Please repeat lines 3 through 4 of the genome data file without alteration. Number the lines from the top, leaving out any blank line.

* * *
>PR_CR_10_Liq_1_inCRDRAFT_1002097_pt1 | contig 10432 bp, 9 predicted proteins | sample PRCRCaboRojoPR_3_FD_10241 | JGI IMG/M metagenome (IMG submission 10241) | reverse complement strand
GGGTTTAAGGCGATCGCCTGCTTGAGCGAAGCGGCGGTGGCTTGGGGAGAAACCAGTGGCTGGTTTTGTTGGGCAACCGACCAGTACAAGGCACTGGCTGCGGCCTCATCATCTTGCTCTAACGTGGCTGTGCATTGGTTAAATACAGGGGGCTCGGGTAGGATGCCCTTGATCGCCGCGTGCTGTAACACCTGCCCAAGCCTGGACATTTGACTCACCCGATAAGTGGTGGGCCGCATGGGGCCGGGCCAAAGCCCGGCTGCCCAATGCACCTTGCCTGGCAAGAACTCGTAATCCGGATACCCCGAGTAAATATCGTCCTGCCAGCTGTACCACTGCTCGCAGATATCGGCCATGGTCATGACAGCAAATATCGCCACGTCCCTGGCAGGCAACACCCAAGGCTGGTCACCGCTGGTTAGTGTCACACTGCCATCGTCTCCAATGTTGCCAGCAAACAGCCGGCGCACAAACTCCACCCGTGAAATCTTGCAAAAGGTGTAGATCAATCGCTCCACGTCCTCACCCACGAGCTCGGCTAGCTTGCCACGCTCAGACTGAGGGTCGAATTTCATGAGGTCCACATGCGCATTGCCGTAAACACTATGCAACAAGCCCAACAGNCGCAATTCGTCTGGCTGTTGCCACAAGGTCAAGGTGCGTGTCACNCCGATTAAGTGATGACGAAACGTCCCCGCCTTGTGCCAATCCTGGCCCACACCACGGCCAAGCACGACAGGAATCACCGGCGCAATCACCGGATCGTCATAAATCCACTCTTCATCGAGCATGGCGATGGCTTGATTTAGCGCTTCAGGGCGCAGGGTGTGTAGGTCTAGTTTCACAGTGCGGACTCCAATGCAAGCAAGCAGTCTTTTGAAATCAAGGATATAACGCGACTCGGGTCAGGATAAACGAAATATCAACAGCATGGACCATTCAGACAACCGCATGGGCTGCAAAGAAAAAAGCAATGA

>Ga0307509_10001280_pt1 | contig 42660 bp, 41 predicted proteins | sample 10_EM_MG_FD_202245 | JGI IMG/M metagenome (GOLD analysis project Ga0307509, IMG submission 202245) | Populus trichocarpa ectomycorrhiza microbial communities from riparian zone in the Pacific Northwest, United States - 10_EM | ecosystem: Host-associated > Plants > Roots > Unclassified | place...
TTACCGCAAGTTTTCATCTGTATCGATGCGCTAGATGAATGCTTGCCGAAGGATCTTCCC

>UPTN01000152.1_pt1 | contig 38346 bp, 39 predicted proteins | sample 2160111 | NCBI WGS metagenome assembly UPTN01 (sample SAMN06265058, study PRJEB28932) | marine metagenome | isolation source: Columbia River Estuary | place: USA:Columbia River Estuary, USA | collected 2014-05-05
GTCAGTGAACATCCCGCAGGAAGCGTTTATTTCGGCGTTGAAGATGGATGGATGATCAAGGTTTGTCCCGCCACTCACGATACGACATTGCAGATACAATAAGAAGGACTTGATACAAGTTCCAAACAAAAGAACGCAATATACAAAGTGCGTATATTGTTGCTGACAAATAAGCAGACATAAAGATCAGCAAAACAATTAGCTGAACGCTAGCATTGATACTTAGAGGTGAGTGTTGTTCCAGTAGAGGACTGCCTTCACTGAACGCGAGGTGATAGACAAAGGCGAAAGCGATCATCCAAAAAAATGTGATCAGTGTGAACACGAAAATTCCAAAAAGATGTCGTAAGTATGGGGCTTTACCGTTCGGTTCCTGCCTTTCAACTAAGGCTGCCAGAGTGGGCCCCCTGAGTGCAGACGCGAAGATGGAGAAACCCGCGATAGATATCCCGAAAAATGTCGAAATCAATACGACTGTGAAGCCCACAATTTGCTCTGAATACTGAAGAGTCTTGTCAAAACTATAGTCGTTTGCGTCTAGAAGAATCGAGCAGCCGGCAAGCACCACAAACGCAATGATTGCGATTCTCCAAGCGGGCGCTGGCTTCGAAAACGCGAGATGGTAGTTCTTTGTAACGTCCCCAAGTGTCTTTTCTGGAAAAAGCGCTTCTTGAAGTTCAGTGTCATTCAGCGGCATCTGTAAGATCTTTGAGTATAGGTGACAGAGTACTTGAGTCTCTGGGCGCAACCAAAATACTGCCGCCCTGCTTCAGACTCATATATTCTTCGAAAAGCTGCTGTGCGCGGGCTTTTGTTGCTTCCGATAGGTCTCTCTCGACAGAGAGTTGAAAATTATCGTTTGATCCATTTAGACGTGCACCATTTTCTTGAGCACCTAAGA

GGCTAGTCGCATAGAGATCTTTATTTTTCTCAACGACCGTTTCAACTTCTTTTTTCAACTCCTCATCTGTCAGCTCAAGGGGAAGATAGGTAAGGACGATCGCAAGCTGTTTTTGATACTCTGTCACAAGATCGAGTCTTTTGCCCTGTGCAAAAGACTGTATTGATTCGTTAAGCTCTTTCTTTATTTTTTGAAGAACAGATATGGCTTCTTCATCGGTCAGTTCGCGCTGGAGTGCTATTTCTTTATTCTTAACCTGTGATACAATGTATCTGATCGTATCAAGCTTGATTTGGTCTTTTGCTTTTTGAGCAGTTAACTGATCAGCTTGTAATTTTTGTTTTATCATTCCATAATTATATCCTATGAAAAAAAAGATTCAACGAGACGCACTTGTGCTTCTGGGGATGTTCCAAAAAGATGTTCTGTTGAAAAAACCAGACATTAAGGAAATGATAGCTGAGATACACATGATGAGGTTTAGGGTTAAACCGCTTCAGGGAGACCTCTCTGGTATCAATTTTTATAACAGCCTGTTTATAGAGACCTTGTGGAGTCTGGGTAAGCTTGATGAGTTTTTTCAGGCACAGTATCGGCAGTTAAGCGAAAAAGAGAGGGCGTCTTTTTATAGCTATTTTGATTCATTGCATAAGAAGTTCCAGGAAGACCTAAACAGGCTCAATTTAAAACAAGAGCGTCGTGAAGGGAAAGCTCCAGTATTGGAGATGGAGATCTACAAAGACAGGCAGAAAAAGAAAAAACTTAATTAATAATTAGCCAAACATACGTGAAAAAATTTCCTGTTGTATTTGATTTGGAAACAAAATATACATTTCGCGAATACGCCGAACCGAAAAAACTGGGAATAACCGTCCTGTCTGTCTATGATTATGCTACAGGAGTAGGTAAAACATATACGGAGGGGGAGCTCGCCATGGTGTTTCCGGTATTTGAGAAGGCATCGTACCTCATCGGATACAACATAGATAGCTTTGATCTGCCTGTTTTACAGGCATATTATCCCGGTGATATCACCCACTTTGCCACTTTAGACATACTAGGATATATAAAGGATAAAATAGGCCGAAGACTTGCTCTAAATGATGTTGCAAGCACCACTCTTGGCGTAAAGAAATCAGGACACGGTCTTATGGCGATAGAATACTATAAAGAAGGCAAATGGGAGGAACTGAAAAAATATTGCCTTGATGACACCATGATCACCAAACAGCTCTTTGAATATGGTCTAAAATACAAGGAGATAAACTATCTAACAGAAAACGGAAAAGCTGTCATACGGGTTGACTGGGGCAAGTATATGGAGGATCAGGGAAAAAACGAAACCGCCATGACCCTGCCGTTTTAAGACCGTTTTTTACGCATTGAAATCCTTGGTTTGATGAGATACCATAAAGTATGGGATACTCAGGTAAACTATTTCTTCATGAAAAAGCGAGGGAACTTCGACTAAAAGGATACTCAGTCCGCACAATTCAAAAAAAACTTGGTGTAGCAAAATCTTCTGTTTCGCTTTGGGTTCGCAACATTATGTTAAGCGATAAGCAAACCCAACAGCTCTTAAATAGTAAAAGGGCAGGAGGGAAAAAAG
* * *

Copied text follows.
>Ga0307509_10001280_pt1 | contig 42660 bp, 41 predicted proteins | sample 10_EM_MG_FD_202245 | JGI IMG/M metagenome (GOLD analysis project Ga0307509, IMG submission 202245) | Populus trichocarpa ectomycorrhiza microbial communities from riparian zone in the Pacific Northwest, United States - 10_EM | ecosystem: Host-associated > Plants > Roots > Unclassified | place...
TTACCGCAAGTTTTCATCTGTATCGATGCGCTAGATGAATGCTTGCCGAAGGATCTTCCC